Study shows steps taken by teens in response to rising security and privacy concerns

Recently, the famous US-based auditing and consulting company, Deloitte, released a survey report based on connectivity and mobile trends.

The survey was based on over two thousand teenagers between the ages of 14 and 19. The survey was conducted during the first quarter of the ongoing year. The main concept behind this whole study was to get an insight into the steps taken by Gen Z, based on the privacy and security concerns they faced through online surfing or while using social media applications.

As shown in the survey, the highest number of votes went to the implementation of a two-step verification feature for applications. This feature has played an important role in making the accounts more secure. Not only does it make things more difficult for anyone to hack in, but it also notifies the user if someone is trying to break into their account. A massive 34% of the survey teens went along with this step.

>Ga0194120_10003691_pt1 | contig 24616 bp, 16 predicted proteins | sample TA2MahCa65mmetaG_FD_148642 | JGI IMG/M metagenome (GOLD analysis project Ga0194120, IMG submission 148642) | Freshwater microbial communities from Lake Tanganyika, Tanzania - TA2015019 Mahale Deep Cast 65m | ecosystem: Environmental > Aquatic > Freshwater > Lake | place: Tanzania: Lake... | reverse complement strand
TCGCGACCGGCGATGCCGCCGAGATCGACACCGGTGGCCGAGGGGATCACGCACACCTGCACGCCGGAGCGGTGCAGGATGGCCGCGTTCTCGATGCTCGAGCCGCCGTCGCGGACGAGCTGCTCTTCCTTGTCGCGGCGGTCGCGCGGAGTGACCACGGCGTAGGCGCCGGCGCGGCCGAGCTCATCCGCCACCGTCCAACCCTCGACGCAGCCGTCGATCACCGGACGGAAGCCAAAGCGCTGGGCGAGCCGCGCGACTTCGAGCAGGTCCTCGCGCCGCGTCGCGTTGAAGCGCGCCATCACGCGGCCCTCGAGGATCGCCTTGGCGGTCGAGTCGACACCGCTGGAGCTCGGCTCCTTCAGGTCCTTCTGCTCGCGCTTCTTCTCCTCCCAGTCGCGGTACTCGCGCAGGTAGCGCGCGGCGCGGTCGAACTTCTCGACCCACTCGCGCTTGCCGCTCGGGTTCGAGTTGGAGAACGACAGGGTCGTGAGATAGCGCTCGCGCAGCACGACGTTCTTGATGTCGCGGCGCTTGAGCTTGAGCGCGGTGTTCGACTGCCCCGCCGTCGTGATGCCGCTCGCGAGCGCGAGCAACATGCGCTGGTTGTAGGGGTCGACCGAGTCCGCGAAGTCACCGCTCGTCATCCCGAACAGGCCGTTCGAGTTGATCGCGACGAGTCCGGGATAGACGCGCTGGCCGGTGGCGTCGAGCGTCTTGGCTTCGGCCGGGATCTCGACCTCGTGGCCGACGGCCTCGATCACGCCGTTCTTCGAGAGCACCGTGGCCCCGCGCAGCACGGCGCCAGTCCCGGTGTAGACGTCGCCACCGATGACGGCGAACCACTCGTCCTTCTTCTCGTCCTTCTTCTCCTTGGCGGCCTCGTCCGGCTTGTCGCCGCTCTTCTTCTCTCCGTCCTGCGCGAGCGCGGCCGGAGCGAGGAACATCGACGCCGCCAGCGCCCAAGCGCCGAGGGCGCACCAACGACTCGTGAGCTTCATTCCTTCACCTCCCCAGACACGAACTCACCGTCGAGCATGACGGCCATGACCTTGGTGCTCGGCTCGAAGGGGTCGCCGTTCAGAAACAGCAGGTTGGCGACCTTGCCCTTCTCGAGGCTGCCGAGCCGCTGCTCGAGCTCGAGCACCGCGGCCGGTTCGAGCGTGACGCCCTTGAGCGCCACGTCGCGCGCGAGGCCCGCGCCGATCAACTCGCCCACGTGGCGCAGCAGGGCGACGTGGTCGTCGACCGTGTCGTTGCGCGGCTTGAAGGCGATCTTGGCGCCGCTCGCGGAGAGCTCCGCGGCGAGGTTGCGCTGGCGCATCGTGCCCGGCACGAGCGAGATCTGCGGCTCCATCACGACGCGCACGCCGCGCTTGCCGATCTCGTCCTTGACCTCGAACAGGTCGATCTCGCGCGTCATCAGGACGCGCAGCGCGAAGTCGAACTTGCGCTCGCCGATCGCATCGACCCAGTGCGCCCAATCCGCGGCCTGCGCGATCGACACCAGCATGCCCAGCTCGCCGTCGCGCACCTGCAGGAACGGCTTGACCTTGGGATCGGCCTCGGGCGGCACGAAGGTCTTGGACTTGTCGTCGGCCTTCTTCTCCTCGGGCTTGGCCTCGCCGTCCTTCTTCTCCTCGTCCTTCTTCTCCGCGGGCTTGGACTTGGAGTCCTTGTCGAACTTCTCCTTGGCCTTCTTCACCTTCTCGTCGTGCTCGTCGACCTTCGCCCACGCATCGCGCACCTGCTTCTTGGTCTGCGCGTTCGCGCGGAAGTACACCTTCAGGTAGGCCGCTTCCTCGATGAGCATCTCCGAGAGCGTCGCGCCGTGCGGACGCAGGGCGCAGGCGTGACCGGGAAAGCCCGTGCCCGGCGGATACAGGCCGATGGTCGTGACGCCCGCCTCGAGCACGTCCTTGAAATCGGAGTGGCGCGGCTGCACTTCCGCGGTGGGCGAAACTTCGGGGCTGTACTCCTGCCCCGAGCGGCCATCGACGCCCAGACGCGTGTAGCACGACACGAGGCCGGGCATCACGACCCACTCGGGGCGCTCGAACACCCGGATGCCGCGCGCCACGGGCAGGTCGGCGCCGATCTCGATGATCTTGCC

As most teenagers don’t like to be followed, the second most common step, with 32% of the overall survey participants, consisted of teens turning off their device location required for different services and applications. This made them feel like they were no longer being watched. Another similar step was taken in the form of Bluetooth being turned off, to ensure their device doesn’t get connected with any unwanted device.

Another step, which had the support of 22% of survey participants, was the use of different software to enhance device security. Third-party services such as VPN, which have become a common tool, are now being used more frequently than ever.

As social media applications are the largest platform that gives rise to such concerns, almost 14% of teens either permanently took down their social media accounts or took a break from social media. whereas 13% of them started using anti-tracking services.

Those who still felt concerned even after taking steps such as the use of anti-tracking software or deleting a social media account, either went for end-to-end encrypted chats or distanced themselves permanently from using such devices. Those who still wanted to work bought devices that prevented anyone from tracking them.

H/T: Insider Intelligence

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